risk aversion takes a slight breather, sterling pulls back vs the EUR
EUR/USD remains confined within yesterday's ranges. The better to mixed tone of stock indices and the move by gold away from its highs is suggestive of a modest reprieve from risk aversion. It seems probable that yesterday's comforting words from the Fed's Bernanke that the US recovery remains intact will be repeated in his speech this afternoon and this may keep risk aversion contained in the next few hours.
In line with Bernanke's sentiments tonight's Beige Book may also provide evidence of economic recovery in the US. That said the market will not shrug off scepticism about the strength of the US upturn until jobs data show a decent improvement. Also set to carry on weighing on sentiment are worries about sovereign default risk which continue to be reappraised by investors.
High levels of debts and deficits and the negative connotations for growth from the inevitable fiscal repair process will continue to undermine growth potential for many industrialised economies and this will also limit potential for a significant recovery in the risk trade.
Sterling recovered the better part of yesterday's losses against the EUR this morning even though UK April export data failed to provide improvement long hoped for. While sterling was sold on yesterday's comments from Fitch that the UK fiscal challenge is 'formidable', the reaction appeared to be overdone.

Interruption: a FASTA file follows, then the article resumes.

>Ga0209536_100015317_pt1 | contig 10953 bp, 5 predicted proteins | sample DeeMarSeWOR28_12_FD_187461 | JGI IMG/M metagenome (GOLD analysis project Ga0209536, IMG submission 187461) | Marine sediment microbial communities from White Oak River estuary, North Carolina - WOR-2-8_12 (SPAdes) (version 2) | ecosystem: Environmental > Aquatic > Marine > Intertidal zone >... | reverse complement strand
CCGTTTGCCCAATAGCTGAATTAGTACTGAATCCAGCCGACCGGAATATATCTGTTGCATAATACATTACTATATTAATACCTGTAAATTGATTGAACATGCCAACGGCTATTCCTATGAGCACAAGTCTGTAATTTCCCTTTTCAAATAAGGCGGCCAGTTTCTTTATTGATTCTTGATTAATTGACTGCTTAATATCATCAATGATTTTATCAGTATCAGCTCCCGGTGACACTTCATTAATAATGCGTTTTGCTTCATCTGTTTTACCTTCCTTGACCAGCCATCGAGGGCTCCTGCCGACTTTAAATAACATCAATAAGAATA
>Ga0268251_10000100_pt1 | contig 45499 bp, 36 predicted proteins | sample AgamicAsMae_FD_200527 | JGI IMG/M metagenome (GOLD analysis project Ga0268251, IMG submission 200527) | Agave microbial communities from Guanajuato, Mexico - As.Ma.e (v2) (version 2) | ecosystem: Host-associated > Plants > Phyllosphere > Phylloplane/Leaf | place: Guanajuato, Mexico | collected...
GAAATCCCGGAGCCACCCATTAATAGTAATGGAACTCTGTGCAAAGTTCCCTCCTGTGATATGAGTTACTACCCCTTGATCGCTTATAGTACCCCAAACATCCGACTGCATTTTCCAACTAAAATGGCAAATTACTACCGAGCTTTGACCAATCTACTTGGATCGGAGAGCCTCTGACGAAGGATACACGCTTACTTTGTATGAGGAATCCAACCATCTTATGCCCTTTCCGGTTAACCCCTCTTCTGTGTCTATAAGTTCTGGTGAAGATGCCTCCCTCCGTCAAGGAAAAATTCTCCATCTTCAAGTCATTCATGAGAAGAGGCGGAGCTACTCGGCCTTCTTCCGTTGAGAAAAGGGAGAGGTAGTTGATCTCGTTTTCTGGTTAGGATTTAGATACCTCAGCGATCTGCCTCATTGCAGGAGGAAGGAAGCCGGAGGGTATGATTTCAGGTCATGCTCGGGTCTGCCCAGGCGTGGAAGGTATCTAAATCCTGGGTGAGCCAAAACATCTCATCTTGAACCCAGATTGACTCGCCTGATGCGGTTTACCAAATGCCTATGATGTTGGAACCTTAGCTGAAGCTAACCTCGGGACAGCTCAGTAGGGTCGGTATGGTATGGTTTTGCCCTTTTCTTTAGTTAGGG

S&P provided a similar warning thirteen months ago and in the intervening period the problem of the UK's huge budget deficit has been widely publicised. Not only that but the new UK coalition government has been busy in the past few weeks warning the electorate of spending cuts that will be felt for decades. Not everyone is convinced that deficit reduction is the appropriate policy for the slow growing UK economy with ex-MPC member Blanchflower today warning of the risks of double dip recession but the markets are clearly demanding action.
Insofar as the government is apparently committed to deficit reduction starting with the June 22 budget, the outlook for gilts and the pound has improved. Given that sterling is still 21% weaker vs the EUR than its average level of 2007, the downside bias in EUR/GBP is likely to persist and upticks could be good sterling buying opportunities.
Swiss National Bank Reserves data imply that fx interventions last month were substantial. The SNB may be worried about negative implications of the strong currency on growth potential but Q1 GDP growth rose a very respectable 2.2% y/y and while CPI is still subdued there is speculation that the SNB may revise higher its inflation outlook.
Given that the attraction of decent Swiss domestic fundamentals are underpinned further by safe haven demand for CHF in light of sovereign debt concerns in the Eurozone, it seems likely that the downtrend in EUR/CHF will continue for the time being. Support at EUR/CHF1.3715.
No policy chances are expected from either the BoE or the ECB tomorrow. However, the RNZ may announce a 25 bp rate hike. This will not guarantee a sustained positive reaction for the NZD, however, given the current reluctance of investors to stack up on risk.
The speech by Bernanke and the Fed's Beige book are the key events this afternoon.
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